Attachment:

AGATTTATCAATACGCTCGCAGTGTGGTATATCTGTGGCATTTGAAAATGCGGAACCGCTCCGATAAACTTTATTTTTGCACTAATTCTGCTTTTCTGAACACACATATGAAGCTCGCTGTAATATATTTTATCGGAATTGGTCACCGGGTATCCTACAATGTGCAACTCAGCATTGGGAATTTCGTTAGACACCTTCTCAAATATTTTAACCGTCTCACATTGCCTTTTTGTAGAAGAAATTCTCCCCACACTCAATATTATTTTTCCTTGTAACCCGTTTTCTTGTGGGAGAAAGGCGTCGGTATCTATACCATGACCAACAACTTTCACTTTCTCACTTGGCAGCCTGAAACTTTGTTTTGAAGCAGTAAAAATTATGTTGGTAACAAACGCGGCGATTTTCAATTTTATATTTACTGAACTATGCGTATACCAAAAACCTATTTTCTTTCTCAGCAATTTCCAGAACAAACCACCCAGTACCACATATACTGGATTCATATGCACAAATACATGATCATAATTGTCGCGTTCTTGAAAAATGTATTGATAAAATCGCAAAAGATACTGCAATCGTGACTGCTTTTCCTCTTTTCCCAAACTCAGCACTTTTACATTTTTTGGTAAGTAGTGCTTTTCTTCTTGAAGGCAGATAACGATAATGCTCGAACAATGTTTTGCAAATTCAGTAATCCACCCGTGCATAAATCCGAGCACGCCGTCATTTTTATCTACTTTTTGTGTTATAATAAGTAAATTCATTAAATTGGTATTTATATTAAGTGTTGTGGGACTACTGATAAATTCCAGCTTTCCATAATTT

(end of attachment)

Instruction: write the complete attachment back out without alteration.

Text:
AGATTTATCAATACGCTCGCAGTGTGGTATATCTGTGGCATTTGAAAATGCGGAACCGCTCCGATAAACTTTATTTTTGCACTAATTCTGCTTTTCTGAACACACATATGAAGCTCGCTGTAATATATTTTATCGGAATTGGTCACCGGGTATCCTACAATGTGCAACTCAGCATTGGGAATTTCGTTAGACACCTTCTCAAATATTTTAACCGTCTCACATTGCCTTTTTGTAGAAGAAATTCTCCCCACACTCAATATTATTTTTCCTTGTAACCCGTTTTCTTGTGGGAGAAAGGCGTCGGTATCTATACCATGACCAACAACTTTCACTTTCTCACTTGGCAGCCTGAAACTTTGTTTTGAAGCAGTAAAAATTATGTTGGTAACAAACGCGGCGATTTTCAATTTTATATTTACTGAACTATGCGTATACCAAAAACCTATTTTCTTTCTCAGCAATTTCCAGAACAAACCACCCAGTACCACATATACTGGATTCATATGCACAAATACATGATCATAATTGTCGCGTTCTTGAAAAATGTATTGATAAAATCGCAAAAGATACTGCAATCGTGACTGCTTTTCCTCTTTTCCCAAACTCAGCACTTTTACATTTTTTGGTAAGTAGTGCTTTTCTTCTTGAAGGCAGATAACGATAATGCTCGAACAATGTTTTGCAAATTCAGTAATCCACCCGTGCATAAATCCGAGCACGCCGTCATTTTTATCTACTTTTTGTGTTATAATAAGTAAATTCATTAAATTGGTATTTATATTAAGTGTTGTGGGACTACTGATAAATTCCAGCTTTCCATAATTT